It doesn't explain it. Neither does any interpretation of quantum mechanics that reduces quantum amplitudes to classical probabilities.
Suppose I claim that a coin comes up heads with some classical probability $p\in(0,1)$. What does that mean, operationally? In other words, how can you test it? You can flip the coin $n$ times, and if I'm right you should get $np$ heads. Actually, that's not true, you could get any number of heads. Well, at least certain numbers of heads are more probable than others, assuming my claim is true. You can prove that if my claim is true then if you flip the coin $n$ times then you'll get between $k$ and $\ell$ heads with probability $q$, where $q$ is a complicated function of $p$, $n$, $k$ and $\ell$. The trouble is that this new probabilistic claim is on exactly the same footing as the original one, and if you try to give an operational meaning to it, you get an infinite regress.
In practice, we deal with this problem by inventing a cutoff $ε>0$ and reasoning as though anything with a probability less than $ε$ is certain to not happen. But there's no way to formalize this idea without destroying the internal consistency of the probability calculus.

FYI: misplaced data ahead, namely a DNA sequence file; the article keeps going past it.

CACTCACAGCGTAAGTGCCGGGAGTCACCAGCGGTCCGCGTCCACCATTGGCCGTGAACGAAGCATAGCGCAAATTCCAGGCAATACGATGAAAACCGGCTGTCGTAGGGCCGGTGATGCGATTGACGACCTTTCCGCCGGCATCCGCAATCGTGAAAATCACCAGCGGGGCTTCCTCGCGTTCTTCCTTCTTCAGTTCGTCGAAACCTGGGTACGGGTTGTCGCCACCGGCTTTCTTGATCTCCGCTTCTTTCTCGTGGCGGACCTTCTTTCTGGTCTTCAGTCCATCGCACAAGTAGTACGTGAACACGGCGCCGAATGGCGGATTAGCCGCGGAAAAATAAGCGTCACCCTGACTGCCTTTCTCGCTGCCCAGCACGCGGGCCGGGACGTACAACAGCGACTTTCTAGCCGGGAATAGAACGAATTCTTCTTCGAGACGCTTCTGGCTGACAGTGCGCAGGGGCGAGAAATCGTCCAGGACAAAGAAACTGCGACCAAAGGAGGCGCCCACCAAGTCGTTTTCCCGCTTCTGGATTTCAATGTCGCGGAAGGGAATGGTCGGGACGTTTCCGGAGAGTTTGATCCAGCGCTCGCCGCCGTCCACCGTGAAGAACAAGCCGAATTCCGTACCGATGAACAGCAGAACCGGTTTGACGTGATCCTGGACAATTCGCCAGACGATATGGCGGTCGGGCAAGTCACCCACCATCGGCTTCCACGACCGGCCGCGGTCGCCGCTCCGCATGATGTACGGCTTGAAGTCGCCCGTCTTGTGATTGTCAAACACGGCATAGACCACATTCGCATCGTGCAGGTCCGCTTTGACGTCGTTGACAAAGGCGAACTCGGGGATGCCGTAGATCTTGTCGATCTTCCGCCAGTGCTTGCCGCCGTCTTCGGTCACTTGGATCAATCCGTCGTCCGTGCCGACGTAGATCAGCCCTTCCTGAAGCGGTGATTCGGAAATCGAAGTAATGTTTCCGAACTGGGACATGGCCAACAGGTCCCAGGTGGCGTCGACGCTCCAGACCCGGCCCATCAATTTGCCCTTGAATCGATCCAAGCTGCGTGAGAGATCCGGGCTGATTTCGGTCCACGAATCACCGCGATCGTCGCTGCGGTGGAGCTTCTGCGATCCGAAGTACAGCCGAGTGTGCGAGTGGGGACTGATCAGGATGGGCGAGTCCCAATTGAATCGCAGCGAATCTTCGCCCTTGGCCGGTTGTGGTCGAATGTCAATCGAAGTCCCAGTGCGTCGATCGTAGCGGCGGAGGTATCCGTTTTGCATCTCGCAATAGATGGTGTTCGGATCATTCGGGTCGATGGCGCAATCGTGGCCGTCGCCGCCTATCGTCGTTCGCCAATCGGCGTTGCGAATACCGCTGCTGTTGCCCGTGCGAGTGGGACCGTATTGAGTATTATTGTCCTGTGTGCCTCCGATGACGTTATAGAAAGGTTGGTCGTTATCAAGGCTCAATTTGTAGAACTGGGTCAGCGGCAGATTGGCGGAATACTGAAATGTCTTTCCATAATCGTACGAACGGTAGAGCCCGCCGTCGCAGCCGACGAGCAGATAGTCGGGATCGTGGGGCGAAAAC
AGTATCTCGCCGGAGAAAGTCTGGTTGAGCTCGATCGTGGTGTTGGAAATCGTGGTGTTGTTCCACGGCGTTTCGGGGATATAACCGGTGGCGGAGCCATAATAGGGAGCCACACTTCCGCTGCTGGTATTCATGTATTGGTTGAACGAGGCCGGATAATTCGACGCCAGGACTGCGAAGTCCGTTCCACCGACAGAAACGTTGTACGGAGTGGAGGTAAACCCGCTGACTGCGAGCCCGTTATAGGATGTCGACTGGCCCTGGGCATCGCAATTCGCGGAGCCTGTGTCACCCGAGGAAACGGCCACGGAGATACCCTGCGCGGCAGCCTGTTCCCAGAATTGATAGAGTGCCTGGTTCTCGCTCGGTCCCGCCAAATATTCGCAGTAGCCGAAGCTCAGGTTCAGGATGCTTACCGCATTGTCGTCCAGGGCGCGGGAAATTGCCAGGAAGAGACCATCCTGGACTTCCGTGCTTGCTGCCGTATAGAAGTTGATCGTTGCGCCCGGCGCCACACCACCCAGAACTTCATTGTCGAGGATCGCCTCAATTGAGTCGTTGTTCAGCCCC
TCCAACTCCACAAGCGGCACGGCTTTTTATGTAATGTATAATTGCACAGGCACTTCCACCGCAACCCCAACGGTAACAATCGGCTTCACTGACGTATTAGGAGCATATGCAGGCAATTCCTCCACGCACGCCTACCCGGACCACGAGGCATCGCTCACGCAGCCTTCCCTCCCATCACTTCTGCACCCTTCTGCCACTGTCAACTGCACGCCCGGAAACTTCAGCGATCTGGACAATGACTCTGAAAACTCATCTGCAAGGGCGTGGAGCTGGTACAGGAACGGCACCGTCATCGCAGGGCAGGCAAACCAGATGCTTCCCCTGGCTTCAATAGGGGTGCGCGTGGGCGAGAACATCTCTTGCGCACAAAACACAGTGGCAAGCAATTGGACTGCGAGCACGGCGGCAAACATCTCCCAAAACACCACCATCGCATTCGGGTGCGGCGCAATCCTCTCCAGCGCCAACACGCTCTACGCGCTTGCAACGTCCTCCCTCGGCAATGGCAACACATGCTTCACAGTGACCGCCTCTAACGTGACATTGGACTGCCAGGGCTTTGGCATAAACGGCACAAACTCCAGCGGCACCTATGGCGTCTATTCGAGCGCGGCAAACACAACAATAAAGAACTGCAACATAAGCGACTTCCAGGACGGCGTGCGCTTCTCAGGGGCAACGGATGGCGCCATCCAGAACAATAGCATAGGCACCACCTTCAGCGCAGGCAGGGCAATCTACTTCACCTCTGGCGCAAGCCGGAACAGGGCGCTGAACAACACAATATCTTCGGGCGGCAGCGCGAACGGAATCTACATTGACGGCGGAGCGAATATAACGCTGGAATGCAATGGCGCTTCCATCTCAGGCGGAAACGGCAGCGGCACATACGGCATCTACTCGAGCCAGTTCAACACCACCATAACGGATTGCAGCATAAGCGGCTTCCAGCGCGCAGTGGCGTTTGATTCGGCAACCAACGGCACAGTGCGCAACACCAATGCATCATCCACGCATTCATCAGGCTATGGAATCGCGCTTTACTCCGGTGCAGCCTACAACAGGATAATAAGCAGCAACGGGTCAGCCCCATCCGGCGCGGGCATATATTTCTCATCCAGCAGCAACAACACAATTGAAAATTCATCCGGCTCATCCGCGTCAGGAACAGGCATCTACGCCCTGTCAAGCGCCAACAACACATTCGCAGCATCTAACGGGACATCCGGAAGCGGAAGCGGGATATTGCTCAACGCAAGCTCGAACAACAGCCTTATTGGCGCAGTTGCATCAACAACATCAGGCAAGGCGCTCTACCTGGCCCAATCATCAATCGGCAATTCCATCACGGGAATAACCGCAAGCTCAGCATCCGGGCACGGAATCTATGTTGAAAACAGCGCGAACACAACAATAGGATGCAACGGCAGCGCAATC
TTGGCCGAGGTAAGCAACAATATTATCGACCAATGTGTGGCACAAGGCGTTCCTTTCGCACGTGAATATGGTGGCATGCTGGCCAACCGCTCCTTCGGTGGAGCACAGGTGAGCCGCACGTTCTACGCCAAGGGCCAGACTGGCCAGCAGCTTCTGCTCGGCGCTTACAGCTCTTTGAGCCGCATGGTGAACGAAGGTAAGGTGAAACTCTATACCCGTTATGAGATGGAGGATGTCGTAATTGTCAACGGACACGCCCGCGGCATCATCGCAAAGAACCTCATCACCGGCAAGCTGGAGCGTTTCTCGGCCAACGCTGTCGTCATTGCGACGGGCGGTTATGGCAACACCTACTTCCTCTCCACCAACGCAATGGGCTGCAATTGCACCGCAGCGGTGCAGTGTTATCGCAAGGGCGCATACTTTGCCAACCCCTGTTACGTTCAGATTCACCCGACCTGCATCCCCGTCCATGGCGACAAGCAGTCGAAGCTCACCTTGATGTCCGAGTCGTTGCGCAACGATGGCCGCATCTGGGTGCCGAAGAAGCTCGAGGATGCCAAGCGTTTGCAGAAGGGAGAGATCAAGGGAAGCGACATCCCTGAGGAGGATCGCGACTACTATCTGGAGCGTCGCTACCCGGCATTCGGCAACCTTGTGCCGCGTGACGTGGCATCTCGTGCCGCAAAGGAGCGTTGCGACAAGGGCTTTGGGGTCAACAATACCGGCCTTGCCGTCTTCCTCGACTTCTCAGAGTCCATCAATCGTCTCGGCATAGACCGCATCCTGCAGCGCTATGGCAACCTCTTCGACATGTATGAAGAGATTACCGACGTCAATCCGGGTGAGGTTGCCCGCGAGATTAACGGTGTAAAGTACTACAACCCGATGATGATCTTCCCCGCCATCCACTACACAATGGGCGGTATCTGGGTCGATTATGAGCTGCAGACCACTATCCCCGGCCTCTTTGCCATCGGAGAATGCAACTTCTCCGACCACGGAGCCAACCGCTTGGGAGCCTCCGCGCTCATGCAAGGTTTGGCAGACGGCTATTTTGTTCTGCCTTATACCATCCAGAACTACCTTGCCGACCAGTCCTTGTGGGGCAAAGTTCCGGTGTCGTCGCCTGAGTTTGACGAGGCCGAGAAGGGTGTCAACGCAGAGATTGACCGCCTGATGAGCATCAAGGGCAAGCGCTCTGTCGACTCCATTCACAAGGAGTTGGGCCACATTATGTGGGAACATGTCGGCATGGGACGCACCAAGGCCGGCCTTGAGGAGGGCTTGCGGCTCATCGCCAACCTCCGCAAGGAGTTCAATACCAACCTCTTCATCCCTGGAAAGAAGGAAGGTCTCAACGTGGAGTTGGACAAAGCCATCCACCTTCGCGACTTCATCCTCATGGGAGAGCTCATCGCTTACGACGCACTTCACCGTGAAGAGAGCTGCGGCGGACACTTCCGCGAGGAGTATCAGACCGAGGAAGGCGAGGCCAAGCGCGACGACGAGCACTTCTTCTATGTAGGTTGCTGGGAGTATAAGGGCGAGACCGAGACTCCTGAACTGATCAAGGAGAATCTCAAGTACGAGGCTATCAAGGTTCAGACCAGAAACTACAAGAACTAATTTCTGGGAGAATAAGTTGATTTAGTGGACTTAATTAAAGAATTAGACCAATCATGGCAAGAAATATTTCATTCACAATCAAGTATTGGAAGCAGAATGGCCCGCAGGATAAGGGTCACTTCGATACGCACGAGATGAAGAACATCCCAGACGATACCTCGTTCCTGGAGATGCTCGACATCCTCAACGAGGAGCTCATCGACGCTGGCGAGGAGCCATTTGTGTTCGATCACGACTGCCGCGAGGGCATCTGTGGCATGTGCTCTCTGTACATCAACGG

The problem in many-worlds is exactly the same, and can be "solved" in exactly the same way, by inventing an $ε>0$ and deciding that worlds with amplitudes within $ε$ of $0$ don't really exist. This isn't a solution at all, but neither is adding the Born rule to the theory. That merely substitutes the classical-probabilistic version of the problem for the quantum-probabilistic version.
Deterministic theories like Bohmian mechanics have essentially the same problem. Among all the possible worlds (given by different initial conditions), there's no obvious reason why the actual world should be one in which experiments point us to the correct laws of nature.